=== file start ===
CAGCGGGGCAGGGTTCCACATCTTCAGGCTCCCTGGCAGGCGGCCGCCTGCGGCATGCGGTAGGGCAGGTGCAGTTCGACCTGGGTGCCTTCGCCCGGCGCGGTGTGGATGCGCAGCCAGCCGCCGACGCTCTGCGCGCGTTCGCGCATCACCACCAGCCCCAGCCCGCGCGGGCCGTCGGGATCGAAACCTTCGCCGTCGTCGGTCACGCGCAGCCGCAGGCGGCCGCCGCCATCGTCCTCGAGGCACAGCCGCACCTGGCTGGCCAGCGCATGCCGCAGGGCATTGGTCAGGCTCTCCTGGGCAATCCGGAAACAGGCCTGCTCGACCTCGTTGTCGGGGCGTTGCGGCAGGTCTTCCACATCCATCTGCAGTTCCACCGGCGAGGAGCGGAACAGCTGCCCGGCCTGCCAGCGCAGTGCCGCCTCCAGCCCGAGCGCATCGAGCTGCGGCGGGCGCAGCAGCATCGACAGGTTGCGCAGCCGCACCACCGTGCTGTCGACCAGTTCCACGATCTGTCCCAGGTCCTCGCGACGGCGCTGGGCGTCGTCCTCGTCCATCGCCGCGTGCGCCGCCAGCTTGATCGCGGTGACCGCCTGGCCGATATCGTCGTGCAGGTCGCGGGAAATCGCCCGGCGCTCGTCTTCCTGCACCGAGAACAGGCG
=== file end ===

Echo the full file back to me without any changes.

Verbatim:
CAGCGGGGCAGGGTTCCACATCTTCAGGCTCCCTGGCAGGCGGCCGCCTGCGGCATGCGGTAGGGCAGGTGCAGTTCGACCTGGGTGCCTTCGCCCGGCGCGGTGTGGATGCGCAGCCAGCCGCCGACGCTCTGCGCGCGTTCGCGCATCACCACCAGCCCCAGCCCGCGCGGGCCGTCGGGATCGAAACCTTCGCCGTCGTCGGTCACGCGCAGCCGCAGGCGGCCGCCGCCATCGTCCTCGAGGCACAGCCGCACCTGGCTGGCCAGCGCATGCCGCAGGGCATTGGTCAGGCTCTCCTGGGCAATCCGGAAACAGGCCTGCTCGACCTCGTTGTCGGGGCGTTGCGGCAGGTCTTCCACATCCATCTGCAGTTCCACCGGCGAGGAGCGGAACAGCTGCCCGGCCTGCCAGCGCAGTGCCGCCTCCAGCCCGAGCGCATCGAGCTGCGGCGGGCGCAGCAGCATCGACAGGTTGCGCAGCCGCACCACCGTGCTGTCGACCAGTTCCACGATCTGTCCCAGGTCCTCGCGACGGCGCTGGGCGTCGTCCTCGTCCATCGCCGCGTGCGCCGCCAGCTTGATCGCGGTGACCGCCTGGCCGATATCGTCGTGCAGGTCGCGGGAAATCGCCCGGCGCTCGTCTTCCTGCACCGAGAACAGGCG